October 6, 2012 by jiejie768
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Hey guys, Ryan here. Traveling, especially the way we are doing it, affords one plenty of time to kick back and get some reading done. Meg and I have decided to attempt to read 52 books apiece over the 52 weeks starting with our Sept. 8, 2012, departure from the U.S. (Hat tip to Keegan and Jenny for inspiring the idea). Click here for the full list of what we’ve read so far.
In addition to keeping the list, I will try and provide a monthly (or so) update of what I’ve read with a quick capsule summary/review. Meg says she will not do this.
Ryan’s books and assorted thoughts from the first month:
1.”A Storm of Swords (A Song of Ice and Fire, Book 3)” by George R.R. Martin (Book 3 in the “Song of Ice and Fire” (“Game of Thrones”) series)
Tough to share to much here as anyone interested in this book is already reading this/read this/or will read this soon. But so far, this was my favorite installment by a wide margin. I liked the first two books, but struggled to stay motivated while reading them and was often daunted by their 900+ pages. With this one, though, I could hardly put it down and blew through the 1,100+ pages in about two weeks. I’m waiting for Book 4 (“A Feast for Crows”) to return with Aunt GeGe in a week or so.
2. “Necromancing the Stone“by Lish McBride (sequel to Hold Me Closer, Necromancer“, a funny teen series by a Seattle writer)
A worthy sequel to the zany “Hold Me Closer Necromancer.” This series is flawed and probably aimed at teens, but provides a solid send-up of whole supernatural teen romance genre while still essentially being a part of it. The story focuses on a college dropout who discovers he is in fact a Necromancer and follows his adventures as he picks up a werewolf girlfriend and joins a local council responsible for monitoring supernatural beings in the Pacific Northwest. Plus, it takes place in Seattle. It’s a quick read and worth it for fans of young adult fiction; though you should definitely start with “Hold Me Closer Necromancer.”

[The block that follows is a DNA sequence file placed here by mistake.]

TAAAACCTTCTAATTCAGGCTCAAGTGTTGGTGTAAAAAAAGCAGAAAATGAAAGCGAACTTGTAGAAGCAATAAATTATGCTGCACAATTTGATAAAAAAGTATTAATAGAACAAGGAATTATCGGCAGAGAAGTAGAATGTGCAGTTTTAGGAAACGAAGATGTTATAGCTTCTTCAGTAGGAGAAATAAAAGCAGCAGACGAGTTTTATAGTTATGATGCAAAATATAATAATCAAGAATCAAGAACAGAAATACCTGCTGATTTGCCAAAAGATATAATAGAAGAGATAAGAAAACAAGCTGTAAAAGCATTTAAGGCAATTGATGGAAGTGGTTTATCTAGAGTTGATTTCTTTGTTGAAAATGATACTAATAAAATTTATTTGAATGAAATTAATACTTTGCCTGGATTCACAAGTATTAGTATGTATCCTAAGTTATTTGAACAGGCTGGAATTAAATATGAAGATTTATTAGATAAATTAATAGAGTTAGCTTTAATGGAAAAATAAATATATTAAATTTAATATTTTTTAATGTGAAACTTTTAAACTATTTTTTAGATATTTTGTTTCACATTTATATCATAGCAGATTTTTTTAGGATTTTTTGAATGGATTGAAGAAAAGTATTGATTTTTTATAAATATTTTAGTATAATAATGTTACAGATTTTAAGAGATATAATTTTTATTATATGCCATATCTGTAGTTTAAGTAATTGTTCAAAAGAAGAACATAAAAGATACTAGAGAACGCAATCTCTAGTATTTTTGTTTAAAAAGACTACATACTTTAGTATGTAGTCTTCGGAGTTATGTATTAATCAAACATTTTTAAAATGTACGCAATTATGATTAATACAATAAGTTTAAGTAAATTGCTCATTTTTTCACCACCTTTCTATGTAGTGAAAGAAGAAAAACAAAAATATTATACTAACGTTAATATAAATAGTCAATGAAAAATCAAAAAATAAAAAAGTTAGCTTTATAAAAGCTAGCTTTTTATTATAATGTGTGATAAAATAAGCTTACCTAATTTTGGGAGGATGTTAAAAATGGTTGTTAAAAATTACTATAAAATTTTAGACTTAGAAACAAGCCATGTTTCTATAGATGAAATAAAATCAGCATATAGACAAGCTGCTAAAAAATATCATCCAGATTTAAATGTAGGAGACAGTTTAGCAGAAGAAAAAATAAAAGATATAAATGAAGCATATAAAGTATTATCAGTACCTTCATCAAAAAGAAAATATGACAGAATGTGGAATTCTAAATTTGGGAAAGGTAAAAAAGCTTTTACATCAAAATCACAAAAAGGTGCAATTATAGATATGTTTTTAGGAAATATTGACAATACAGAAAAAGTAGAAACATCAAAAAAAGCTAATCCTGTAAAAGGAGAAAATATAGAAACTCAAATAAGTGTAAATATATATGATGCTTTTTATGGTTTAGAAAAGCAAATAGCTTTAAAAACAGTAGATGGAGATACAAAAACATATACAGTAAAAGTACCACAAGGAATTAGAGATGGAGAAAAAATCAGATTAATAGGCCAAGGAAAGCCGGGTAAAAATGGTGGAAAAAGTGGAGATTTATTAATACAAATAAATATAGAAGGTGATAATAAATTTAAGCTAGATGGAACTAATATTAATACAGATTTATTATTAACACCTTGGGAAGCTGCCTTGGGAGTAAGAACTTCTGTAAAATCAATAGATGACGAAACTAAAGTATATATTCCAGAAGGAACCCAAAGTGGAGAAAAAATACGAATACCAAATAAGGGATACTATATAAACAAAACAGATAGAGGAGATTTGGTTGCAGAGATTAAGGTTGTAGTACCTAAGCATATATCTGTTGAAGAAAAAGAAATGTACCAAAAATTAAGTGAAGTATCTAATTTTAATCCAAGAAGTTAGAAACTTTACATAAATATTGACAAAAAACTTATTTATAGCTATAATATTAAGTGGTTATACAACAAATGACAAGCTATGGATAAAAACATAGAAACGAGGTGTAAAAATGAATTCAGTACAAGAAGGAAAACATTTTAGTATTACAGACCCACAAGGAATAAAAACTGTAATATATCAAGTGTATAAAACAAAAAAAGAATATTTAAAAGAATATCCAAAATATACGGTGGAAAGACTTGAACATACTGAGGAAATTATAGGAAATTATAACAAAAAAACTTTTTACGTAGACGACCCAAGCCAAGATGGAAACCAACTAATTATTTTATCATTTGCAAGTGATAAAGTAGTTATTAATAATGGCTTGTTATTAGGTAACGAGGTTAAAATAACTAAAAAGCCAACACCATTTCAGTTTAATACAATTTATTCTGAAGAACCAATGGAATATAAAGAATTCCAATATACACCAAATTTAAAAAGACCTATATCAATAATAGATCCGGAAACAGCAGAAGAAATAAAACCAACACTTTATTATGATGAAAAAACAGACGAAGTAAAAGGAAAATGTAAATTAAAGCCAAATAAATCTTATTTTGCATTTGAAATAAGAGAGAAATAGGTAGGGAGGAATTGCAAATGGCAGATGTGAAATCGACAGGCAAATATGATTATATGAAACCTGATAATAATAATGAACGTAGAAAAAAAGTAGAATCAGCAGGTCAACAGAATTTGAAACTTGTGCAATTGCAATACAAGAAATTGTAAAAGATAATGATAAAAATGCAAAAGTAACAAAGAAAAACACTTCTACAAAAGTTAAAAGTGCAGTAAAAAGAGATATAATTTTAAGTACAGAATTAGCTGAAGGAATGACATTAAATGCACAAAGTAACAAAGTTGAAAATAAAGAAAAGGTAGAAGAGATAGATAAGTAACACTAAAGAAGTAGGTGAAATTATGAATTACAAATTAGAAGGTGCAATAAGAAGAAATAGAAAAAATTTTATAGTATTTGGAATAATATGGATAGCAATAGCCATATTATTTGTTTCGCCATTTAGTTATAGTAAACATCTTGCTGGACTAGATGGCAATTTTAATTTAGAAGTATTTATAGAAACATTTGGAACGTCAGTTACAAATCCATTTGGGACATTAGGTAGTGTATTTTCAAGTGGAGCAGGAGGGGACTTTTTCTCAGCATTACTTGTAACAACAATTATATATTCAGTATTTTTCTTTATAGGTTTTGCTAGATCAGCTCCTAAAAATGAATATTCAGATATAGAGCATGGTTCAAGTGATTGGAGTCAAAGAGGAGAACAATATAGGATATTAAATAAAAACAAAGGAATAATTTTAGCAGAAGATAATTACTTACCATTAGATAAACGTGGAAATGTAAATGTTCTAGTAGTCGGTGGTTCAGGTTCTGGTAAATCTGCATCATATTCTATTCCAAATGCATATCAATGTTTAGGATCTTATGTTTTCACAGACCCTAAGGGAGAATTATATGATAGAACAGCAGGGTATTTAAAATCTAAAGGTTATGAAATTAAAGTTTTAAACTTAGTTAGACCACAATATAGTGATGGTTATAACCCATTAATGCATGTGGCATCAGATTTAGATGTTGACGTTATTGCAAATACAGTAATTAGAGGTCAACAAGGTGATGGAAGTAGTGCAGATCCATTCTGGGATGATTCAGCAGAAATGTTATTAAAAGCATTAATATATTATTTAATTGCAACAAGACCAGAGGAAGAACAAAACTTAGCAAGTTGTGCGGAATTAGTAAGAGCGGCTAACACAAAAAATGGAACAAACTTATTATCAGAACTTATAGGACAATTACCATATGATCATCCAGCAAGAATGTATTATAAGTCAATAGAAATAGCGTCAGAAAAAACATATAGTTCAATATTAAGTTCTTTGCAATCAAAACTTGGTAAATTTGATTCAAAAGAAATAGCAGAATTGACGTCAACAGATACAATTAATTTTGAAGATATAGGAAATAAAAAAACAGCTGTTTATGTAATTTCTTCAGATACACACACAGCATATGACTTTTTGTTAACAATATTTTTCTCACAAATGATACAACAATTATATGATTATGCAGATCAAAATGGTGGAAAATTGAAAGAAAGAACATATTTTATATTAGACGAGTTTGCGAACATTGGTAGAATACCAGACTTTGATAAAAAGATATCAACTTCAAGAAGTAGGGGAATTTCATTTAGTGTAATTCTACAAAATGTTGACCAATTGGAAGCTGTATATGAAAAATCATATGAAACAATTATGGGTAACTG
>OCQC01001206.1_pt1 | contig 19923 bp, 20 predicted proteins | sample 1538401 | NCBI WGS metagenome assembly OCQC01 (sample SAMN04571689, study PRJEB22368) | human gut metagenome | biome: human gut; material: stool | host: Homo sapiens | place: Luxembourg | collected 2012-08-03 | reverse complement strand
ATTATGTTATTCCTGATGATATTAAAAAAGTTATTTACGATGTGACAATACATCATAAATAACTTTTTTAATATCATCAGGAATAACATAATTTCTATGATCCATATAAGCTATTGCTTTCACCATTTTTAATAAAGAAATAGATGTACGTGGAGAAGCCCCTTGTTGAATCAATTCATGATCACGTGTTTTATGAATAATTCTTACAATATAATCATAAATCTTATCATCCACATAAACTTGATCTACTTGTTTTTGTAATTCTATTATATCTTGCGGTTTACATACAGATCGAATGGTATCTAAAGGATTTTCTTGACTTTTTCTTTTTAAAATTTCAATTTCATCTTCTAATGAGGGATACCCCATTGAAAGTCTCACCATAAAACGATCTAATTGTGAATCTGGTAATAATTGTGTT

3. “The Trinity Game“by Sean Chercover
I really enjoyed this book and read it about two or three days. It features a Catholic priest responsible for debunking or confirming miracle claims around the world — he’s kind of like a secret agent for the Vatican’s equivalent of the CIA. The story centers on him returning to the US to debunk a conman evangelical preacher who’s allegedly predicting the future whilst speaking in tongues during his weekly TV sermon. The catch? The preacher is the priest’s estranged uncle who raised him through age 13 before he left home and took up residence in a Catholic orphanage leading to his present profession. Fans of Dan Brown’s Robert Langdon books (“DaVinci Code” “Angels and Demons”) will find a lot to like as this book is a fast-paced thriller with rapid-fire twists and turns and plenty of intrigue (By which I mean: Dad, you should read this book).
4. “Walking the Amazon: 860 Days. One Step at a Time.” by Ed Stafford
This nonfiction book chronicles the author’s unbelievable 860-day journey to walk the entire length of the Amazon River — from its furthest source in the Andes Mountains of Peru, to the mouth at the Atlantic Ocean in Brazil. He actually starts the journey, entirely on foot, in the Pacific Ocean. The feat he accomplished is staggering and the book was a quick and worthy read which offered plenty of fascinating insights into the many and varied indigenous cultures found along the Amazon through Peru, Colombia and Brazil. That said, the writing isn’t as strong as the adventure, and I often felt it lacked detail I was looking for and Stafford frequently repeats himself. Still though, took me about five days to read and it’s certainly provided plenty to think about given my current place of residence.
On the docket in the coming weeks:
“Don’t Put Me In, Coach: My Incredible NCAA Journey from the End of the Bench to the End of the Bench“by Mark Titus – Grantland.com college hoops writer Mark Titus chronicles his four-year career as a walk-on at the end of the bench for the highly-rated Ohio State Buckeyes.
“The Casual Vacancy” by JK Rowling – The first non-Harry Potter entry into the JK Rowling canon. I’m equal parts nervous and excited about this murder-mystery and “very adult” novel.
“A Feast for Crows (A Song of Ice and Fire, Book 4)” by George RR Martin – The fourth book in the “Song of Ice and Fire” series. This one will be tough to tackle as these books are long and dense and severely inhibit the book-a-week pace we are trying to keep.
“Harry Potter y la piedra filosofal” by JK Rowling – This is the first book in the Harry Potter series and, obviously, I’ve read it many, many times before. The reason I’m allowing myself to add it my 52-book quest is that this will be the first time I’ve attempted to read it in Spanish.
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